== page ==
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President Donald Trump pitched his steel tariffs as a way to save U.S. steel jobs, saying it was a move designed to urge "all companies to buy American."
However, some small businesses, like LOOK Trailers in Indiana, are feeling the heat from Trump's trade move.
LOOK's president, Matt Arnold, said the company has seen steel prices increase 25 percent and aluminum as high as 35 percent. He told CNBC that he's afraid his suppliers' prices have even further to run in the months ahead.
Although the company already uses 75 percent U.S. steel and aluminum, now its competitors are also moving from foreign to domestic steel. That's driving up the demand for steel producers domestically and adding costs to businesses' bottom lines.
Arnold said that the company has managed to honor fixed prices on committed orders, but that means they've been "getting hit and absorbing price increases and then pricing out three months."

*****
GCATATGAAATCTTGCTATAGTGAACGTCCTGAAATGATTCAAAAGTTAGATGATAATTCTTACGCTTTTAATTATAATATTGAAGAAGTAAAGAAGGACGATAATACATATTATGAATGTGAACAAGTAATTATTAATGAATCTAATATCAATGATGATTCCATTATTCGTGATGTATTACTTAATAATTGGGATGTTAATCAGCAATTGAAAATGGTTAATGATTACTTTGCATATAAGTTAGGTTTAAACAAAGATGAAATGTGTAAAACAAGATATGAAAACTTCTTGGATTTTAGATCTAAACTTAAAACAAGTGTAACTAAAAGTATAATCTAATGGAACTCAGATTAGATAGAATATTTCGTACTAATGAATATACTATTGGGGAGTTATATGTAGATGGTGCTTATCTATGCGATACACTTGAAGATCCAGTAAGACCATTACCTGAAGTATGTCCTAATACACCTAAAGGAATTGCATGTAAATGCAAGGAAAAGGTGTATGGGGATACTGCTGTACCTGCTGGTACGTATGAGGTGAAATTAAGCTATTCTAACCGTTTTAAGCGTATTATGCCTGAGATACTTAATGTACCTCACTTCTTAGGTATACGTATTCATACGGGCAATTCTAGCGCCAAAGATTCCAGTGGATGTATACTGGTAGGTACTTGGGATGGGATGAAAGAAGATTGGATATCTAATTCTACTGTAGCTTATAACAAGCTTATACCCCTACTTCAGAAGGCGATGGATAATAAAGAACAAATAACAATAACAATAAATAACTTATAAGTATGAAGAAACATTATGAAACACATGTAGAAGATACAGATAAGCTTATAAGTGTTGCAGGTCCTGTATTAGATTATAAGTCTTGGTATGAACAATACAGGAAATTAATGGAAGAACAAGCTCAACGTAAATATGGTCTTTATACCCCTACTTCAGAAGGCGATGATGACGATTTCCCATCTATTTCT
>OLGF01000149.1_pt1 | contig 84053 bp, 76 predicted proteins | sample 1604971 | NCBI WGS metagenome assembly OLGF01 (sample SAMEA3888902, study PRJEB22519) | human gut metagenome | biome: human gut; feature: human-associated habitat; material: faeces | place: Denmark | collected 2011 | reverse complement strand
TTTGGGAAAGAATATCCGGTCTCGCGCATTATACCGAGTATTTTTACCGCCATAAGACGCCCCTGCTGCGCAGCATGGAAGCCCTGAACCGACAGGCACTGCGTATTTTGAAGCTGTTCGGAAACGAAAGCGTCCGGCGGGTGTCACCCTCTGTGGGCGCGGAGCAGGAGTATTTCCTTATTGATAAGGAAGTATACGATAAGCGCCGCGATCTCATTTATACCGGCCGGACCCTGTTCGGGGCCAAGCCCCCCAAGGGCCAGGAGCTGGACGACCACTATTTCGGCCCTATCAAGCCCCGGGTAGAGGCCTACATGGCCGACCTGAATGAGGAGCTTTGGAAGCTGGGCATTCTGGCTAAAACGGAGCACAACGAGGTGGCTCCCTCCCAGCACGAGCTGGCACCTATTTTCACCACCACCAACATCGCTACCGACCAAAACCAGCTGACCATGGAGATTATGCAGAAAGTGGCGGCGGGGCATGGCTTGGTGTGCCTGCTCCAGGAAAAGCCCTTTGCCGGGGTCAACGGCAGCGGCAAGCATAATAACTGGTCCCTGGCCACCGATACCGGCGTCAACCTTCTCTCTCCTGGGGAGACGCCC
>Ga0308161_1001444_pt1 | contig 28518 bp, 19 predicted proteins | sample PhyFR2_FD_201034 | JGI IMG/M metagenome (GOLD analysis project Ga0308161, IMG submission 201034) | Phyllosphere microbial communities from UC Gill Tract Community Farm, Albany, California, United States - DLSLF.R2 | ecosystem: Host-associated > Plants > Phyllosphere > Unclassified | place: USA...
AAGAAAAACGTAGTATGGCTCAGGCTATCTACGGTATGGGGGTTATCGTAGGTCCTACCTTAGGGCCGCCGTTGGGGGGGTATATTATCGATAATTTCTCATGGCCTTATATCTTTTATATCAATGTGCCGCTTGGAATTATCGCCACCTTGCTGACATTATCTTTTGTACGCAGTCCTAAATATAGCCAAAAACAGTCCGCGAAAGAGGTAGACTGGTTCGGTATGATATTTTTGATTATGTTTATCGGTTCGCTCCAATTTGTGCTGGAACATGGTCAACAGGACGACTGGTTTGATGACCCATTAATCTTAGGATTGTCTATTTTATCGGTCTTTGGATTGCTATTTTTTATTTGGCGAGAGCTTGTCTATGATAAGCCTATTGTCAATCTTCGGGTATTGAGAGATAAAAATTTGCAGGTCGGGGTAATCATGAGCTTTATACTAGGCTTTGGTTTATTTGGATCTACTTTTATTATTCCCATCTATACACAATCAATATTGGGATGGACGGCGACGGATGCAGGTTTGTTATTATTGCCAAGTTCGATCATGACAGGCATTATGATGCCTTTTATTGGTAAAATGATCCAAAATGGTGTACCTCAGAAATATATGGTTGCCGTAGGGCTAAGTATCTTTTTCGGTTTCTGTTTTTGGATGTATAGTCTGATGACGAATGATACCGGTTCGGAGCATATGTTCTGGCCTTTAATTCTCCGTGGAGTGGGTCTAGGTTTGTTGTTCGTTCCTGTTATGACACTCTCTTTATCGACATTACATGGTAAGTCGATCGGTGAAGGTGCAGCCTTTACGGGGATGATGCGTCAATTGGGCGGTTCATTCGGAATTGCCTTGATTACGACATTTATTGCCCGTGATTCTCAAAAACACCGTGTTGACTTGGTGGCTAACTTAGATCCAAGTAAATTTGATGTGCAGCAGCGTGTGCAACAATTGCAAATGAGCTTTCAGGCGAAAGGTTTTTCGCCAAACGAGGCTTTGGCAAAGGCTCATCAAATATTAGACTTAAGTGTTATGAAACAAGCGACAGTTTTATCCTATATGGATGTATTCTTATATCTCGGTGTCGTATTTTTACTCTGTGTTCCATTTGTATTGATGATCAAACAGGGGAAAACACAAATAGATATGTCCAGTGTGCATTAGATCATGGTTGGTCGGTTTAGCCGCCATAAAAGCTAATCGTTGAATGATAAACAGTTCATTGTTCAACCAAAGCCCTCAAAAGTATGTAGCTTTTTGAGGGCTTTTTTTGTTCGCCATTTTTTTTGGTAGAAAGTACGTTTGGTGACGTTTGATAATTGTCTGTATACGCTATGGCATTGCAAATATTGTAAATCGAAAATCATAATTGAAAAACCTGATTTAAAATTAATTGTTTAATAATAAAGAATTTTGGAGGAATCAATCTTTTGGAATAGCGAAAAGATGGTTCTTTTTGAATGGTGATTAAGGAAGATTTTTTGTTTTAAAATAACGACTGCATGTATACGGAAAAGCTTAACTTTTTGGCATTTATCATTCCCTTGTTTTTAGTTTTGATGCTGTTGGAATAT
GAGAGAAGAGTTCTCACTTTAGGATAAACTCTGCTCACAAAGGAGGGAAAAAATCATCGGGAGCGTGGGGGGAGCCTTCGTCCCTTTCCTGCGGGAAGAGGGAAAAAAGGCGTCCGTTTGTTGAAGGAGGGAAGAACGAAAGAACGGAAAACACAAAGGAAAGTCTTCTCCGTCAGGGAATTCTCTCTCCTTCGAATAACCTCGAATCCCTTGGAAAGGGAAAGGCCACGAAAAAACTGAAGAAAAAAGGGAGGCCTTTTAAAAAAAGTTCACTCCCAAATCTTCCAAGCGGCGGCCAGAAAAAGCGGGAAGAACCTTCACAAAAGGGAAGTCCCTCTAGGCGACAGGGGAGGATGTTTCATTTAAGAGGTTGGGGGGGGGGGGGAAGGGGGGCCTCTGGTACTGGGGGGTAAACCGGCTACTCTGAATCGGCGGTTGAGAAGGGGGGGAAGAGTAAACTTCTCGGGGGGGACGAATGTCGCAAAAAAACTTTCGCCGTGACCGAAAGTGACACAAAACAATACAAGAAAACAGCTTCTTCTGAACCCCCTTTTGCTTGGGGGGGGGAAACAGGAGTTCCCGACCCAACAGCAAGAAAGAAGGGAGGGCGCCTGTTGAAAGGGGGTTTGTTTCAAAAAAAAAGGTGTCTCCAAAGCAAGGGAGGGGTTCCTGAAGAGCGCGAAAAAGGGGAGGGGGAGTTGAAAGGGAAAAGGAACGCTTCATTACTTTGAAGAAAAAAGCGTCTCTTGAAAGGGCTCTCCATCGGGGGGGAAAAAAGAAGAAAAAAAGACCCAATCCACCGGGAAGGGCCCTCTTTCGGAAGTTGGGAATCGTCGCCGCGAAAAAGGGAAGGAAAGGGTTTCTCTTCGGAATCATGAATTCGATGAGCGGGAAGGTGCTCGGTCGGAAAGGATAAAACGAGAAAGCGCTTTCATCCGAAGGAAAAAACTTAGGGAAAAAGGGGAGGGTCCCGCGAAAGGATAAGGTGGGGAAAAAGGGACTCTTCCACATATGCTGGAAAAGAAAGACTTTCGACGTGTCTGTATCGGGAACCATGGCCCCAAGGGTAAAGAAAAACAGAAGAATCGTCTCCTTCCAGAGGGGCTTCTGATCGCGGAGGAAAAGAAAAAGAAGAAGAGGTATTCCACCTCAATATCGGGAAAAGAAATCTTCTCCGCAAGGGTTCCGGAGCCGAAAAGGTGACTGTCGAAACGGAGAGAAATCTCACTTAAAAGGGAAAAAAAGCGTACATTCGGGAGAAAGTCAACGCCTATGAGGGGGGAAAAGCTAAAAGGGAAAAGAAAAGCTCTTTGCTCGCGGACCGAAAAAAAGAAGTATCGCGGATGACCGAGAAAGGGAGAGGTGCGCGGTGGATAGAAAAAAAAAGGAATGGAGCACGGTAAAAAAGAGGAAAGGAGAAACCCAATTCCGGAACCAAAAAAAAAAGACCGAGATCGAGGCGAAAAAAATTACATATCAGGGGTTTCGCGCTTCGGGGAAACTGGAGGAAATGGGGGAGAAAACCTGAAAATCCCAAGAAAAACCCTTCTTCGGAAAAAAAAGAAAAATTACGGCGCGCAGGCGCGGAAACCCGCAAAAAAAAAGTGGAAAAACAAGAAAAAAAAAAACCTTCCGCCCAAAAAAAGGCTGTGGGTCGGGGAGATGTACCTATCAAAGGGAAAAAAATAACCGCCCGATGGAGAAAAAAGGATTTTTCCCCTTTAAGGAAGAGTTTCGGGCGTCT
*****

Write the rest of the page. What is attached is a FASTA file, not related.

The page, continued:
He said the net effect has been the same on the whole industry in this area.
"Whether you're public or private the hit has been to your bottom line," Arnold said.
Trump has said he hopes shuttered steel mills will reopen and add new life into the American steel industry. But that process could take more than year, if not longer, leaving some businesses without enough U.S.-made steel and aluminum.
Arnold said another factor affecting his business is rising wages because of a tightening labor market.
"It's a battle every day. It's how to get more out per man hour. While battling rising wages, competitive workforce, and now you add the third one, which is rising raw materials. You have to be right today. There's no margin for error," he said.
The average cost of a trailer from LOOK is about $3500, which is already a 9 percent jump from 2017.
The last time the U.S. slapped major tariffs on steel imports, under President George W. Bush in 2002, companies like LOOK Trailers experienced a 10 to 15 percent hike in prices and a drop in sales. Businesses are hoping this time will be different.